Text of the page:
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Evangeline Booth

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The Girl Who Lived The Meaning of Her Name

Many a passerby on the crowded London street paused to glance at the earnest, thoughtful face of a slender, golden-haired flower girl and to buy a nosegay from her basket. When her stock was sold this girl, as fair and fragile as one of her own flowers, picked her way through the throng. She presently disappeared into one of the dirty alleyways, where only the poorest of Londoners lived.

Children ran to meet her and rough men touched their caps as she passed. The sick woman whose wretched room she entered fell asleep peacefully after receiving a bowl of soup from her hands and a cheery word.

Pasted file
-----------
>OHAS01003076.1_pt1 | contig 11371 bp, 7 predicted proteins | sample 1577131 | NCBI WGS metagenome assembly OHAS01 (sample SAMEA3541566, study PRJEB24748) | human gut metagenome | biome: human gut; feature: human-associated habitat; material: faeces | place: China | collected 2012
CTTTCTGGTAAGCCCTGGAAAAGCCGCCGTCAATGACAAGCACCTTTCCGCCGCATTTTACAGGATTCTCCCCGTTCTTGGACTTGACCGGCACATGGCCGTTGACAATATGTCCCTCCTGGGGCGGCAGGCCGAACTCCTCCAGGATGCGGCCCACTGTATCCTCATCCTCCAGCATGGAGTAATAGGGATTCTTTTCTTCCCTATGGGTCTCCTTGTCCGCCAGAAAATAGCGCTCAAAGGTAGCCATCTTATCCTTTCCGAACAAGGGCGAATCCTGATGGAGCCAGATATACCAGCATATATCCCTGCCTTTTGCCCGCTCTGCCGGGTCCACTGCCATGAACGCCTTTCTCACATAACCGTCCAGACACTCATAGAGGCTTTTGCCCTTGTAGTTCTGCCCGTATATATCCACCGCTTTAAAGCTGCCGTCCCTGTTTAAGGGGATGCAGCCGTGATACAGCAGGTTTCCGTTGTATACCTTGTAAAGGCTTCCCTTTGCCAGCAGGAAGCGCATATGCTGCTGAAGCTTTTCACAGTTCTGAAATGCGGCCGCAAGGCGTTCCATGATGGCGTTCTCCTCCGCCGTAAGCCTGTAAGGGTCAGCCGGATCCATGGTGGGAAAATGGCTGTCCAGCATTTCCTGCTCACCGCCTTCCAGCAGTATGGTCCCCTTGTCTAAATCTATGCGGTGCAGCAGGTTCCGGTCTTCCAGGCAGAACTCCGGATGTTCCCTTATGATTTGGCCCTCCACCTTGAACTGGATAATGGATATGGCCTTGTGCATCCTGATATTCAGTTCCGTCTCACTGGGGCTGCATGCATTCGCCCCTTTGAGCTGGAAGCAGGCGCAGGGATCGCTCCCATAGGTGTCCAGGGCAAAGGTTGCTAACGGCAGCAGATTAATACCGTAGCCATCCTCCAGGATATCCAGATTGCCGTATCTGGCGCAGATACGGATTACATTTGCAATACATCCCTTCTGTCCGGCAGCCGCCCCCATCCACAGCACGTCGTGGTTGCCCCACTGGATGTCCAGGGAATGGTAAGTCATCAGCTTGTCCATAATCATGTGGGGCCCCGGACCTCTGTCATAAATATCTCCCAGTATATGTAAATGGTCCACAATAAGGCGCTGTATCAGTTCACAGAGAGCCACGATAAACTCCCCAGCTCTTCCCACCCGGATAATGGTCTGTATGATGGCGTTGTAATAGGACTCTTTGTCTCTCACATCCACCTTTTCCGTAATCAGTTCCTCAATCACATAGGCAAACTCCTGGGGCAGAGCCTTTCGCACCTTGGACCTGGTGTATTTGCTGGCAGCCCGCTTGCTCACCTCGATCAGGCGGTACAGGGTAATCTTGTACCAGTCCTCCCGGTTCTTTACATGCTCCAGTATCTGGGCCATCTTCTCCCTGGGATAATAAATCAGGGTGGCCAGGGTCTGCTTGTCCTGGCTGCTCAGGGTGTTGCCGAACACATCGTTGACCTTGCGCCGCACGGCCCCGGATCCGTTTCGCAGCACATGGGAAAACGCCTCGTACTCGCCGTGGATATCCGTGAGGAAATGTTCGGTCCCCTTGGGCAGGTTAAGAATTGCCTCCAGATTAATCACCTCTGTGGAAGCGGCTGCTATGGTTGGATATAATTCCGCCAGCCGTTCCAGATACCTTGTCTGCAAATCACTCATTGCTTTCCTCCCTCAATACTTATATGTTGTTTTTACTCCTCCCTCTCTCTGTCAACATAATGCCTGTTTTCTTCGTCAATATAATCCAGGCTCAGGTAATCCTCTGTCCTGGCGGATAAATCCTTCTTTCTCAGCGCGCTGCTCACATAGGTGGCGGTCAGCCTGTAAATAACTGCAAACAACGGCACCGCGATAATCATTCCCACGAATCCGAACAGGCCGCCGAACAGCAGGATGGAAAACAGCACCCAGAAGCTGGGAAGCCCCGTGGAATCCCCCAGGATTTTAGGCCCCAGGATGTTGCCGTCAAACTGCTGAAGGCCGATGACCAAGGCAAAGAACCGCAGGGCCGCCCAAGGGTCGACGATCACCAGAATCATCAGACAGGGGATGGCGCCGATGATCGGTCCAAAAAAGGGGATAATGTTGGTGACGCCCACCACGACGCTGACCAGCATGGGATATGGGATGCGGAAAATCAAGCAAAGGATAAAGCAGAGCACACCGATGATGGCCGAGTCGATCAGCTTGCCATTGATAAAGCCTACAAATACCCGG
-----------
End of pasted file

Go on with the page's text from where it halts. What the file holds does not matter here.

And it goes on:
For weeks this sweet-faced young girl, who sold flowers or worked at making matches, had been winning the hearts of the poor, discouraged people of this district. She tended their babies and prayed with the lonely old women. These people felt that they had found a friend who was sorry for them and who was always ready to give them aid. They called her the “White Angel.”

Author
The Project Gutenberg eBook, When They Were Girls, by Rebecca Deming Moore, Edited by Helen Mildred Owen, Illustrated by Mabel Betsy Hill
Keywords
England, Girl
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